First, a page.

Santa Maria in Trastevere, Rome

Santa Maria in Trastevere, Rome, Italy


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Mystery Worshipper: Hart
Church: Santa Maria in Trastevere
Location: Rome, Italy
Date of visit: Wednesday, 3 January 2007, 8:30pm

The building

This church has the distinction of being the oldest church dedicated to the Blessed Virgin in Rome. The current structure is only(!) 13th century, but it was built on the site of a third century basilica. Outside we find mosaics of the Virgin and ten other saintly women; inside, the church is marble west of the sanctuary and gold within it, 12th century mosaics providing the boundary. All pews were pointed toward the main sanctuary, despite there being half a dozen beautiful chapels to each side.

The church

This service was conducted by the Comunit di Sant'Egidio, who are a community of lay people dedicated to prayer and service. They work in a large variety of ministries, including programs for the elderly, the mentally disabled, immigrants and prisoners. They also sponsor an anti-death penalty advocacy. Their nightly prayer services (vespers Monday through Friday, the eucharist Saturday and Sunday) seem to draw a large crowd, mainly composed of young people. I wonder how many of the attendees are involved in the community's missions, either as ministers or recipients?

The neighborhood

Trastevere, from the Latin for "across the Tiber" and pronounced with the accent on the second syllable, has a fascinating history. Originally of little interest to the ancient Romans, it was by Republican times a posh residential area; Julius Caesar, among others, had a villa there. Traditionally, Trasteverini claim to be Romani dei Roma, descendants of the purest Roman stock. In medieval times, its narrow, winding lanes and relatively isolated location enabled Trastevere to become a fiercely self-sufficient and independent area having little contact with the rest of Rome. The English traveler and writer Fynes Moryson (1566–1630) wrote in 1617 that "because the aire is unwholesome... Trastevere is onely inhabited by Artisans and poore people." In modern times, wealthy bohemian types and tourists have become enchanted by Trastevere's unspoilt medieval character and flock to its trendy restaurants and pricy bars in search of the quintessential pizza.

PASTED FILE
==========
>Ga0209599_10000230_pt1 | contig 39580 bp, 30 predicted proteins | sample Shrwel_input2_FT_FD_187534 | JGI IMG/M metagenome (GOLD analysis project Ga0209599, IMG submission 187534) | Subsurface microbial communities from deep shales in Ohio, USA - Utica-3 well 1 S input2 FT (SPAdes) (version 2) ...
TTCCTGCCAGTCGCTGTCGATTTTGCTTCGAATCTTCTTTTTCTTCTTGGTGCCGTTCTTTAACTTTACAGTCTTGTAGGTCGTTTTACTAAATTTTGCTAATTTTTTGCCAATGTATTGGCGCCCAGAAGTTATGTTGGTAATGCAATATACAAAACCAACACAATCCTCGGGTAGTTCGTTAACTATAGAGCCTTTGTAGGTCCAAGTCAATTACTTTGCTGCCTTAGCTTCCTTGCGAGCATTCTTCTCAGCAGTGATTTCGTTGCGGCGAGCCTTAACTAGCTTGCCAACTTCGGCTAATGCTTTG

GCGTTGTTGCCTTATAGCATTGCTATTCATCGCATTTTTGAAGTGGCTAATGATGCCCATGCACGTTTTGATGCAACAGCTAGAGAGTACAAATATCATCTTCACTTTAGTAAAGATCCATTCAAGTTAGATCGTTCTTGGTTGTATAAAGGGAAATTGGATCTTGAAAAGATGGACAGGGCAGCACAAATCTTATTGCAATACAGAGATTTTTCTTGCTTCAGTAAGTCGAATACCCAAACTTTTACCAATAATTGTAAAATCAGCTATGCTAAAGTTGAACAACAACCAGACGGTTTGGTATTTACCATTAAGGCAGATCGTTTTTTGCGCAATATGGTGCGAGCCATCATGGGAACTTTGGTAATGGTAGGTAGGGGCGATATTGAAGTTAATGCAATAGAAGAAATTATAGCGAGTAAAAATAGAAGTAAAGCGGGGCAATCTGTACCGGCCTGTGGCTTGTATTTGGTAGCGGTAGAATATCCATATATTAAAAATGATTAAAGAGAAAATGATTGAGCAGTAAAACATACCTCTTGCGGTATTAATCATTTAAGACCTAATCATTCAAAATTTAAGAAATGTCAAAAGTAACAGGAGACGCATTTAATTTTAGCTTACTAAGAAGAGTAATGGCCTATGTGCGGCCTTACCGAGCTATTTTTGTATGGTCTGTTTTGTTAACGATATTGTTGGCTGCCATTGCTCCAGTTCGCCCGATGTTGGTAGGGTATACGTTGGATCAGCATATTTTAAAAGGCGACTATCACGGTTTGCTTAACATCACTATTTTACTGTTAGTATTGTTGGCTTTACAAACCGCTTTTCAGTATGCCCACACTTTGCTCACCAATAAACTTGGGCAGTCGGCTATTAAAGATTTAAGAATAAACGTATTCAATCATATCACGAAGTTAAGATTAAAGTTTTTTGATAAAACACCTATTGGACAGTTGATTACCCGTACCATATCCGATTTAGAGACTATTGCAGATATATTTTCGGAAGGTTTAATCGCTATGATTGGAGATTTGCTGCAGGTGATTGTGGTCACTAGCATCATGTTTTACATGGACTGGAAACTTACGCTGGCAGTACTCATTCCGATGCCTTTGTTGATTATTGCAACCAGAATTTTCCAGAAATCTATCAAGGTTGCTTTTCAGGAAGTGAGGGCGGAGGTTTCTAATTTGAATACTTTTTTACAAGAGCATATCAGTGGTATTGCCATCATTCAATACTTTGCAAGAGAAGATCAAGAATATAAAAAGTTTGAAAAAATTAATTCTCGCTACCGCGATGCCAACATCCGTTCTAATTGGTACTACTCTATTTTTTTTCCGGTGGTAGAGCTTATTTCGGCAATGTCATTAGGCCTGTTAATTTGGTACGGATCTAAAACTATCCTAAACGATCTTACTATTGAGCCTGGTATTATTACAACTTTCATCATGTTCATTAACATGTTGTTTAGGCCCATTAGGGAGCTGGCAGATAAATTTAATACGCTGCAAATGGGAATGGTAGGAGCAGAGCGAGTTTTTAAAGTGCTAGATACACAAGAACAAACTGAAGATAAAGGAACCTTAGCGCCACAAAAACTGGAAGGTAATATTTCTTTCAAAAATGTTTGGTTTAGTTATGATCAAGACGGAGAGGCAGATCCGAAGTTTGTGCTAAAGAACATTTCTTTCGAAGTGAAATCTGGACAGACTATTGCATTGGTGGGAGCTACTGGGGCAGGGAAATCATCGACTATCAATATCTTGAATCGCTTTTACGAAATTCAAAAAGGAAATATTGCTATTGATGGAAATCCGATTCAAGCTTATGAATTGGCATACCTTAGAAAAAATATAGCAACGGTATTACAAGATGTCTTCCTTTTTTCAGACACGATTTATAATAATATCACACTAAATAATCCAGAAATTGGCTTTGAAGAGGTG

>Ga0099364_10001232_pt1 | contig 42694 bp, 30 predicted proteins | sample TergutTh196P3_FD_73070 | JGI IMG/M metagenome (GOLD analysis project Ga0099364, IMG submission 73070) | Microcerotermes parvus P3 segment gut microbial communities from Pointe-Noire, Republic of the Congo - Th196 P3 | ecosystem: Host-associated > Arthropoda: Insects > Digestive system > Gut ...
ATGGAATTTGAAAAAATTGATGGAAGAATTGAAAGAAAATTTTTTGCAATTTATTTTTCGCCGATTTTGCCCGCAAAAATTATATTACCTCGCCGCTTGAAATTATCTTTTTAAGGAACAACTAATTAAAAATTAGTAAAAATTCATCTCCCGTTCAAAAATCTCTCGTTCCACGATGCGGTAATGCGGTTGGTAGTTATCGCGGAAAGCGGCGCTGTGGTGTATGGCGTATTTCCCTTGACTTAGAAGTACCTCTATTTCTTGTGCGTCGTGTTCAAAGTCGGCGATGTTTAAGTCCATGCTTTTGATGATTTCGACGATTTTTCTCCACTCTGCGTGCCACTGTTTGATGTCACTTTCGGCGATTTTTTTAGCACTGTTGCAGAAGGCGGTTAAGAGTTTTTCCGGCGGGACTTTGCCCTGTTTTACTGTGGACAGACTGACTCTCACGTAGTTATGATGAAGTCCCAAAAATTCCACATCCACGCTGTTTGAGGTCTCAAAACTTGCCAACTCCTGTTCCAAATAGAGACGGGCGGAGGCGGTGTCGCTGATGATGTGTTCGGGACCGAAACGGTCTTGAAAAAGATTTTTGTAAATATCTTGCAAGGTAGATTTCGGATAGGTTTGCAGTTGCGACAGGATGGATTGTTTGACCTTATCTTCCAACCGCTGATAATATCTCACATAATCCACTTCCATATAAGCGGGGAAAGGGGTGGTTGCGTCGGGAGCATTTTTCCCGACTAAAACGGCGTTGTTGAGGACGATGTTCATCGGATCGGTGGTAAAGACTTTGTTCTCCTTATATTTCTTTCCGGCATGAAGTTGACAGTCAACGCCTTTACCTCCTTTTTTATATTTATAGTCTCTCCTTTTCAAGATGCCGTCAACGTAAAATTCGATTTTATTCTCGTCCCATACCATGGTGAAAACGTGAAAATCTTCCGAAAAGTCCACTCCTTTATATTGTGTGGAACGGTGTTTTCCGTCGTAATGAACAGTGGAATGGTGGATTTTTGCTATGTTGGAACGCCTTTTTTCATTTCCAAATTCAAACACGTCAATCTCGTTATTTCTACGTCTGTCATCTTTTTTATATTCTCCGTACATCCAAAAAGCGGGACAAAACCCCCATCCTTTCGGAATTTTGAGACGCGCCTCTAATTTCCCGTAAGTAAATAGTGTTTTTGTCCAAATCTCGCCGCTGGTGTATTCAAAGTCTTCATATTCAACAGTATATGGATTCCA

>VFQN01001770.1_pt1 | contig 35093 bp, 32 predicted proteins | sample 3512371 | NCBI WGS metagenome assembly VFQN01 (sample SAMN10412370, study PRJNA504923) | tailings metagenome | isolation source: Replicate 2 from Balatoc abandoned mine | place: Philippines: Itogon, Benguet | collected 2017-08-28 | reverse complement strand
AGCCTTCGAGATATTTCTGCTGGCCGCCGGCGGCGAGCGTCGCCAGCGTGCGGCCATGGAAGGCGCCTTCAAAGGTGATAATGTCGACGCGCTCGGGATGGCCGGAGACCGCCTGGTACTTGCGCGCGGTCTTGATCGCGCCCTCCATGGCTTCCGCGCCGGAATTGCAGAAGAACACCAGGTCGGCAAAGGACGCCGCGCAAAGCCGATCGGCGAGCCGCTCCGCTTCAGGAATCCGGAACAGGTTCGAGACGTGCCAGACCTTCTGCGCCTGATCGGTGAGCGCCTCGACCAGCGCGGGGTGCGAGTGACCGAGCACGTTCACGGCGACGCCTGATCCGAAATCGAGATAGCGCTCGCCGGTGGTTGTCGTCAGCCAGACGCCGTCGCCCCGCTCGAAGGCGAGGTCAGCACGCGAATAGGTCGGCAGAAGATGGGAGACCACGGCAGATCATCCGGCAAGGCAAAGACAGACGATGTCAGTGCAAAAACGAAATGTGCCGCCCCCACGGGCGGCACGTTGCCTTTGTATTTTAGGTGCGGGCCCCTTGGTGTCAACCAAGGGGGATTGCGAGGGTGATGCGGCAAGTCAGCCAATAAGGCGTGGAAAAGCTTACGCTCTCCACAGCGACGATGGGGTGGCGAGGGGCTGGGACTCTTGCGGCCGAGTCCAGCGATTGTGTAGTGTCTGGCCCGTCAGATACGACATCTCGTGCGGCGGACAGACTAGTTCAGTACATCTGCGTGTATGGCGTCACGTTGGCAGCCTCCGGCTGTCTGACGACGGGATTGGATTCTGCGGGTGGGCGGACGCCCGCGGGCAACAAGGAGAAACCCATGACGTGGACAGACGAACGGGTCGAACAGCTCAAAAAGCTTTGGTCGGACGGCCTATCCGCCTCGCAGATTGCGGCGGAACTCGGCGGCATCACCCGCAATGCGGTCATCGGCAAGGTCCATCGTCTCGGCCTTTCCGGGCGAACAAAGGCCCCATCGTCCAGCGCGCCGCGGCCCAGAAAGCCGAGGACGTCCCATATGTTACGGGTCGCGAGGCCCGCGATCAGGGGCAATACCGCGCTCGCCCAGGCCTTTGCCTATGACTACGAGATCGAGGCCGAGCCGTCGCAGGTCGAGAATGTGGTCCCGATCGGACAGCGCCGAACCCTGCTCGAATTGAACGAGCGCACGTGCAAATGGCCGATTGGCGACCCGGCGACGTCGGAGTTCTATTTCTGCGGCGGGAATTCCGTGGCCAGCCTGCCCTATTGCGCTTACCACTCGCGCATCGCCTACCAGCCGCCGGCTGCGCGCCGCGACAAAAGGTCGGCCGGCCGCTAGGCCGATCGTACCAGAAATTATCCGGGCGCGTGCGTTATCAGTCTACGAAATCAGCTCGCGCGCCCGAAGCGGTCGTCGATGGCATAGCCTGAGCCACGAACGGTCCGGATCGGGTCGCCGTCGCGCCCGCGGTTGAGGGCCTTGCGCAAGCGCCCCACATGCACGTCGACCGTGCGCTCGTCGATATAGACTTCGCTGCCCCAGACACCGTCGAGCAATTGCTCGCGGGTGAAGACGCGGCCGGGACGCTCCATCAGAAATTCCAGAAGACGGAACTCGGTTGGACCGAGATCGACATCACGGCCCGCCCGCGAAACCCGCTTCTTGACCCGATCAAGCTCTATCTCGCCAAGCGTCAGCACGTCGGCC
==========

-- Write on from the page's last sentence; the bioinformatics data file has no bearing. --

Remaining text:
The cast

Introductions don't seem to be the done thing in Roman services. Most of the service was led by the choir, but there was a reading and a brief reflection on it given by either a layman or a priest in civvies. I assume he was a member of the Comunit di Sant'Egidio.

What was the name of the service?

Vespers, but it bore little relation to any service of vespers I've seen before (e.g. no Magnificat)

How full was the building?

Pretty full – some pews had five people squashed in (very squashed! I hope they were friends) while most had around three comfortably spaced. That makes about 300 people.

Did anyone welcome you personally?

No. About 15 minutes before the service began, a greeter took up her station at the door, but I had already arrived and so she didn't get a chance to welcome me. The young man sitting next to me didn't actually introduce himself, but very kindly showed me which page we were on every time there was a non-obvious page turn.

Was your pew comfortable?

It was fine, but a long way away from the pew in front, which would have led to quite a trek had I wanted to use the kneeler. Luckily, there was no kneeling to be done in this service.

How would you describe the pre-service atmosphere?

Reasonably quiet, but with quite a few people stopping to greet each other. I liked the sense of formed community this gave. It was a nice contrast to the equally admirable but different pilgrim feel many Roman churches have.